Teresa’s posting title: “Crew Wanted” was all it took to get me frantically digging up my resume, polishing off a “why-chose-me-as-your-crew” letter, and hitting the send button.
In the following weeks, friends and family would express both worry and wonder over my sudden decision to sail off, days away from any sight of land, with a blogger I’d never met. Even the customs inspector looked skeptical when I answered his question,” Why are you traveling to the Bahamas?”
“But I feel like I already know her!” I had said over Easter dinner with friends. “She’s not really a stranger. I read her blog every week! She shares the simple living, close to nature ideals as I do! She’s the kind of sailor who relies more on the weather and the charts than on elaborate gizmos. She values friends and family. I know she’s a good person and experienced sailor. I can trust her!”
Their kind response was prayer, worry, and questions about the quality of Daphne’s lifejackets. Because I knew this was something I had to do for myself, I let the guilt and sense of responsibility over my friends’ loving worries pass through me.
To be honest, they were right to worry. Initially I only knew Teresa then in the sense that a fan knows a movie star through reading the tabloids. Luckily my impression of Teresa was correct. Despite her humble assertions that the blog presents a one-sided rosy view, I’m here to tell fellow readers that she really IS how you’d expect her to be! I say “luckily I was right” because I’m aware that things could have gone badly.
When I first walked into Teresa’s boat, among books about engine repair and raw food on her bookshelf, I saw a Jack Kerouac book. My thoughts in answering the crew wanted ad can be summed up with one of my favorite, well-known Kerouac quotes:
The only people for me are the mad ones, the ones who are mad to live, mad to talk, mad to be saved, desirous of everything at the same time, the ones who… burn, burn, burn, like fabulous yellow roman candles exploding like spiders across the stars and in the middle you see the blue centerlight pop and everybody goes “Awww!
I haven’t always lived so dramatically. For years, my life was dominated by the bloated responsibility of caregiving for others. First for my brilliant but troubled mother–a hoarder who kept every newspaper she received since the day my father died–then for a husband plagued with Obsessive Compulsive Disorder, a condition so crippling that I had to care for him like one would for a small child.
I spent my 20’s bound to a very good man who didn’t want to be trapped any more than I did. Nevertheless, trapped is exactly what we were. I was bone tired of the struggle to stay “clean” enough. I just closed my eyes, hunkered down, and let life pass me by. Besides brief trips to buy more disinfecting items and food or commutes to work, we were literally barricaded inside our suburban home thanks to his fears of germs just beyond the front door.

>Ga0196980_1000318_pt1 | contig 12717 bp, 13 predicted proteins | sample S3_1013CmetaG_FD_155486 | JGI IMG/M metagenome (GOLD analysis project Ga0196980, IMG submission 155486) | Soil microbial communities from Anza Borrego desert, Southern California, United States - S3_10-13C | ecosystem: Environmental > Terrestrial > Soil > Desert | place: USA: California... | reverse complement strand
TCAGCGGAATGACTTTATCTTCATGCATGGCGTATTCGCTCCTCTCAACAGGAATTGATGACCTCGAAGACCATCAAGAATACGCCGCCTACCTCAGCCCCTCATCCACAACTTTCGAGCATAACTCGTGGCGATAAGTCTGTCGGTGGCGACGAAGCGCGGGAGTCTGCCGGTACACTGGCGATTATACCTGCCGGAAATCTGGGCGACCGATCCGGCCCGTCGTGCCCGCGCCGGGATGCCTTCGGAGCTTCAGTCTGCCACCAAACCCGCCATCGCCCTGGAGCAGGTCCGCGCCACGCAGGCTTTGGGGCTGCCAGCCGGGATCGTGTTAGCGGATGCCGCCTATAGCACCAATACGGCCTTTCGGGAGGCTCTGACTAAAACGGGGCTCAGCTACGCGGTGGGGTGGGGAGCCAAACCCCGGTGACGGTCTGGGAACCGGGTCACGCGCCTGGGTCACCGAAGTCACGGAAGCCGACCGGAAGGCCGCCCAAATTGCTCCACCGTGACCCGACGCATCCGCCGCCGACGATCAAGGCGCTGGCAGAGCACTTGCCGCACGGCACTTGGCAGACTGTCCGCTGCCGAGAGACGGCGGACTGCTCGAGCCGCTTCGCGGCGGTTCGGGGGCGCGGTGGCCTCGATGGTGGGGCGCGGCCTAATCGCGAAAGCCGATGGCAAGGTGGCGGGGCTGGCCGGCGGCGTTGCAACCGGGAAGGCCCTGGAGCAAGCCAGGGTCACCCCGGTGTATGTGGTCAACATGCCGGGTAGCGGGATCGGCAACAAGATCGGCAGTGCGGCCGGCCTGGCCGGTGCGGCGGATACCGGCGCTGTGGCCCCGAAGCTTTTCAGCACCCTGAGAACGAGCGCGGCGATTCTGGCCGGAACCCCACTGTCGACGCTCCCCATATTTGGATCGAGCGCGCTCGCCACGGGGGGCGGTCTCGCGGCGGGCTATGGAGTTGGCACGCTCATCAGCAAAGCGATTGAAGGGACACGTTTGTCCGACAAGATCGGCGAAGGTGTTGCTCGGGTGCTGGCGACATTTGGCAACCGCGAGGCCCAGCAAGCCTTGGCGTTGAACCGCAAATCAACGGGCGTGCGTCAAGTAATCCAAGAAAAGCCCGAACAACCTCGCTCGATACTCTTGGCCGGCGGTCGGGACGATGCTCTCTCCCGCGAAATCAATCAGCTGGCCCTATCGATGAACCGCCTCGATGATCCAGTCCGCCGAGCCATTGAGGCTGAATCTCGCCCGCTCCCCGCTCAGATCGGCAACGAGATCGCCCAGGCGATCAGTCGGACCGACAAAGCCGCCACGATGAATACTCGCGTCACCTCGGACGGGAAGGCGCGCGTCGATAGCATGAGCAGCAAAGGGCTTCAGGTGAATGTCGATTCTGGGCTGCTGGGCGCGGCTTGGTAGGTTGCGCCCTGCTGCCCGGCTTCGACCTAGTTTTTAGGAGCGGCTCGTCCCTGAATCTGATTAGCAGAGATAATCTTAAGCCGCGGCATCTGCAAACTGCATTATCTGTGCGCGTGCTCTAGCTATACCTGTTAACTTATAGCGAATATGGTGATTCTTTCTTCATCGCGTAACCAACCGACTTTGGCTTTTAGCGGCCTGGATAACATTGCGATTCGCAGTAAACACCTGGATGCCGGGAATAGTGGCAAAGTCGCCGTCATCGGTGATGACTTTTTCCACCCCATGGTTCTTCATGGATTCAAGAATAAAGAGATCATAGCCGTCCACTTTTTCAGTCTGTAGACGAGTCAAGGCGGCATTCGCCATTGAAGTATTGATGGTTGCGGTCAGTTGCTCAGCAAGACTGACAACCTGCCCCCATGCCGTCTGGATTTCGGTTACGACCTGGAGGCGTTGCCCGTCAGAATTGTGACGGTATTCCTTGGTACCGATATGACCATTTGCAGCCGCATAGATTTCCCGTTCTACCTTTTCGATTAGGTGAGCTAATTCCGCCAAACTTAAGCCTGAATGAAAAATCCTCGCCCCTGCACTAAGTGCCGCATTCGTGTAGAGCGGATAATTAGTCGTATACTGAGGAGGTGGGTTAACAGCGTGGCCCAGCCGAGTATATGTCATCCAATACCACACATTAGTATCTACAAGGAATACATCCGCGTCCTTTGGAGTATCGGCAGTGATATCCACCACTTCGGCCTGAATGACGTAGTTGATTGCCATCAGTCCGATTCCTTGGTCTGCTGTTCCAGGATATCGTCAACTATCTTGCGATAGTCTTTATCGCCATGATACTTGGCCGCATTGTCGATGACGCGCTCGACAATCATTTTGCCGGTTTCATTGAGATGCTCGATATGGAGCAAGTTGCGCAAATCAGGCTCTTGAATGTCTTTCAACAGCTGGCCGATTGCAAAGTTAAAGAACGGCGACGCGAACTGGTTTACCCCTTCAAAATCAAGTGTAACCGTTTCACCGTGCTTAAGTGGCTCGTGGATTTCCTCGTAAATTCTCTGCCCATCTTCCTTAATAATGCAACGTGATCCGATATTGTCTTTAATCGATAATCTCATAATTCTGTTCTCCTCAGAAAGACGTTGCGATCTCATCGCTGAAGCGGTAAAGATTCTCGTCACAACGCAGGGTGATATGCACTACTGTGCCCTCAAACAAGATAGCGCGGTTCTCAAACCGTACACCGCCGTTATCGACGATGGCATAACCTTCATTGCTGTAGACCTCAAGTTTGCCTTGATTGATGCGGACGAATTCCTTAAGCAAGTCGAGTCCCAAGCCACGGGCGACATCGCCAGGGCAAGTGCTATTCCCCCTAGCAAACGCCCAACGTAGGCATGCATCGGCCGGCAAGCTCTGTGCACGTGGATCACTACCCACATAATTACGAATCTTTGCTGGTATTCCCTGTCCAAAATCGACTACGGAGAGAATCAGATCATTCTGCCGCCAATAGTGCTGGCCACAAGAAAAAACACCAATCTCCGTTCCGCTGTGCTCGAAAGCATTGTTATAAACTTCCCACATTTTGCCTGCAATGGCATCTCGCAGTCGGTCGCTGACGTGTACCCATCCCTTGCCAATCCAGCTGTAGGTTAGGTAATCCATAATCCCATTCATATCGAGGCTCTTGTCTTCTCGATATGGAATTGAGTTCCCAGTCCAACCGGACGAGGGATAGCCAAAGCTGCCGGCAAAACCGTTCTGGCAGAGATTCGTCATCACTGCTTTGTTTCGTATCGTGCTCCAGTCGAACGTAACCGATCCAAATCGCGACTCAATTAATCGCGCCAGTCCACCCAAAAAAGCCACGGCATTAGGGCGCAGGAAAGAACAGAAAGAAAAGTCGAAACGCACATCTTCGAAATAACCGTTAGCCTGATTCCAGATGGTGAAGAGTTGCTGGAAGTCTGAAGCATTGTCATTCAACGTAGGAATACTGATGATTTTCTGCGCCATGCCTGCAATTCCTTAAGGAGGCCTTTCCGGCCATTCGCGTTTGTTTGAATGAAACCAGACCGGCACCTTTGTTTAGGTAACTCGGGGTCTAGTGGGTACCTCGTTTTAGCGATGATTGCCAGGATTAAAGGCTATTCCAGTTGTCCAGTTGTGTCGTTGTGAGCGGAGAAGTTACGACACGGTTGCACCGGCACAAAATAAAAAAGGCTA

One day, I opened the metaphorical front door and walked right through it.
This journey onboard SV Daphne–like my decision to become a liveaboard on an old powerboat in Annapolis 10 months ago–was one step in a larger process of regaining the freedom to be myself in the world. It is a step in asserting myself and refusing the responsibility for other’s “baggage” and fears transposed on my life.
I’m not a person who values mountains of paper towels or newspapers over people or limits life to four walls inside a sterile, gated community. I’m a person who lives simply, values friends above all else, views the world with joy and optimism, and loves it with all my heart. I fall asleep on the waves–the same brackish Chesapeake water that comforted and delighted me as a child. As a social worker, I commit my life to the service of my community, and I do not fear it. My life is no longer hijacked by priorities to which I do not subscribe.
One night onboard Daphne, right before my watch was over, I heard a few low splashes and suddenly 20 dolphins appeared. It must have been 2am, and their silvery bodies were illuminated by the moon. Without realizing it, I found myself quietly and idiotically mouthing ‘thank you thank you thank you’ to each one of them as they rolled their bellies up at me and their fins passed over the water.
Although the experience that night will always stand out in memory, after years without freedom, every new day presents a thousand such chances to be utterly and completely grateful. Allowing myself to be open to life is my mandate. I have no more years to waste and neither does anyone else. This is what the pursuit of happiness means to me.
After a week of sailing with Merry, I asked her to write a guest post on my blog about a subject of her choosing. Thank you Merry for taking the time to write this and for sailing with me. You and your beautiful heart are welcome aboard Daphne anytime. -Teresa